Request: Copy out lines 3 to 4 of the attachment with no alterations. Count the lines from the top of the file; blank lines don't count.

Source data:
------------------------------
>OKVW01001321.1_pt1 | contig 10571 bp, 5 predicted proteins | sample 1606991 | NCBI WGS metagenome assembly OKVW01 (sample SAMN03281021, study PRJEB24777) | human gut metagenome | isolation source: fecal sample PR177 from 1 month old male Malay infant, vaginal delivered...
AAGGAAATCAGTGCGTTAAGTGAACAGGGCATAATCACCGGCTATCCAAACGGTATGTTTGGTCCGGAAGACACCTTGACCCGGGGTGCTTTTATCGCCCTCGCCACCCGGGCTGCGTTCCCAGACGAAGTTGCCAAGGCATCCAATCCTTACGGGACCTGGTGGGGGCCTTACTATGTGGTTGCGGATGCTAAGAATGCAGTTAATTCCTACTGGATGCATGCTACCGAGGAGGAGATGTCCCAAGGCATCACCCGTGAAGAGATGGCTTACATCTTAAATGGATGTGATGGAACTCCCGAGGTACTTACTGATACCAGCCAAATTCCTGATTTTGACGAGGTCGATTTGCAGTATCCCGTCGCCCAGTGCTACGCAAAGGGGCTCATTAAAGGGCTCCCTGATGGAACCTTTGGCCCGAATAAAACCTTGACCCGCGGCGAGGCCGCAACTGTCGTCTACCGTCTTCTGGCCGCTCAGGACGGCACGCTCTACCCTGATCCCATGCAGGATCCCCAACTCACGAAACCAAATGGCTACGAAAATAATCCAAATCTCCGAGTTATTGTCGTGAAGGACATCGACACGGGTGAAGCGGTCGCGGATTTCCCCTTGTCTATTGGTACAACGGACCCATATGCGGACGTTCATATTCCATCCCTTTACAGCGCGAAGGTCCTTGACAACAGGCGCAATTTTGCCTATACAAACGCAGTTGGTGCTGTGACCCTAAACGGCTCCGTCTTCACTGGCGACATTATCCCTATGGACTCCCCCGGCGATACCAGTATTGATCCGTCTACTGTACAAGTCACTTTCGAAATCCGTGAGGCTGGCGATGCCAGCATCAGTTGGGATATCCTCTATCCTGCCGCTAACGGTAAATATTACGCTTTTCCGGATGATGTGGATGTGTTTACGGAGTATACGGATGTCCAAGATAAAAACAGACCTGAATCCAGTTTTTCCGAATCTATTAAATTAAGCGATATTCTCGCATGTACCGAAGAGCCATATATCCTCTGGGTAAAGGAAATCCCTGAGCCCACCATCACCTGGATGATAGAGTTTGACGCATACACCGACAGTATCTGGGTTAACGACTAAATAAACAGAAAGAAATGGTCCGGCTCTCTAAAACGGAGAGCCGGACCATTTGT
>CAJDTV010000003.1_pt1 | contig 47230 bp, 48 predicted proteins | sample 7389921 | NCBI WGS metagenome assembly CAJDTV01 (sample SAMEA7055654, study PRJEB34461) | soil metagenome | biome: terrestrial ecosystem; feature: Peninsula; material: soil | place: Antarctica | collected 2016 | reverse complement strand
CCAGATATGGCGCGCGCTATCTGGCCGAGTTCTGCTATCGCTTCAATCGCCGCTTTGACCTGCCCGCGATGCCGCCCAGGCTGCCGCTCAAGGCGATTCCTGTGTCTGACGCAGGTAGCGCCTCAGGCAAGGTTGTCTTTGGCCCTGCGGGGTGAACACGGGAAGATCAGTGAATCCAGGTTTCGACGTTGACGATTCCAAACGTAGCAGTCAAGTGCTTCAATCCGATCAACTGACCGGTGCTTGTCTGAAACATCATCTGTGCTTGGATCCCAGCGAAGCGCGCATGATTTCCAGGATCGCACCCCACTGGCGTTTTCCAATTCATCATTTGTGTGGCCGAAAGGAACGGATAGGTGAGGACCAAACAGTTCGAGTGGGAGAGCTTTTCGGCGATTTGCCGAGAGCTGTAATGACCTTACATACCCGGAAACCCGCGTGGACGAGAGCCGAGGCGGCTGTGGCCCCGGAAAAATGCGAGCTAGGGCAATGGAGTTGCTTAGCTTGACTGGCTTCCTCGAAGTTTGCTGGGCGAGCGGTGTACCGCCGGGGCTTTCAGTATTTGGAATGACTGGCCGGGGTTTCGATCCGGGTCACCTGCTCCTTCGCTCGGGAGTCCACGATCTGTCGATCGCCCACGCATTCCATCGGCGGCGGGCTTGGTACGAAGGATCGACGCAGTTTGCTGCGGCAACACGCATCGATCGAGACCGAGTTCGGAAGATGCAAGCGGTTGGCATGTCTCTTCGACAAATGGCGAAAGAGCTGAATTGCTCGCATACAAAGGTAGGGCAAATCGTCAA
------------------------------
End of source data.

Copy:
>CAJDTV010000003.1_pt1 | contig 47230 bp, 48 predicted proteins | sample 7389921 | NCBI WGS metagenome assembly CAJDTV01 (sample SAMEA7055654, study PRJEB34461) | soil metagenome | biome: terrestrial ecosystem; feature: Peninsula; material: soil | place: Antarctica | collected 2016 | reverse complement strand
CCAGATATGGCGCGCGCTATCTGGCCGAGTTCTGCTATCGCTTCAATCGCCGCTTTGACCTGCCCGCGATGCCGCCCAGGCTGCCGCTCAAGGCGATTCCTGTGTCTGACGCAGGTAGCGCCTCAGGCAAGGTTGTCTTTGGCCCTGCGGGGTGAACACGGGAAGATCAGTGAATCCAGGTTTCGACGTTGACGATTCCAAACGTAGCAGTCAAGTGCTTCAATCCGATCAACTGACCGGTGCTTGTCTGAAACATCATCTGTGCTTGGATCCCAGCGAAGCGCGCATGATTTCCAGGATCGCACCCCACTGGCGTTTTCCAATTCATCATTTGTGTGGCCGAAAGGAACGGATAGGTGAGGACCAAACAGTTCGAGTGGGAGAGCTTTTCGGCGATTTGCCGAGAGCTGTAATGACCTTACATACCCGGAAACCCGCGTGGACGAGAGCCGAGGCGGCTGTGGCCCCGGAAAAATGCGAGCTAGGGCAATGGAGTTGCTTAGCTTGACTGGCTTCCTCGAAGTTTGCTGGGCGAGCGGTGTACCGCCGGGGCTTTCAGTATTTGGAATGACTGGCCGGGGTTTCGATCCGGGTCACCTGCTCCTTCGCTCGGGAGTCCACGATCTGTCGATCGCCCACGCATTCCATCGGCGGCGGGCTTGGTACGAAGGATCGACGCAGTTTGCTGCGGCAACACGCATCGATCGAGACCGAGTTCGGAAGATGCAAGCGGTTGGCATGTCTCTTCGACAAATGGCGAAAGAGCTGAATTGCTCGCATACAAAGGTAGGGCAAATCGTCAA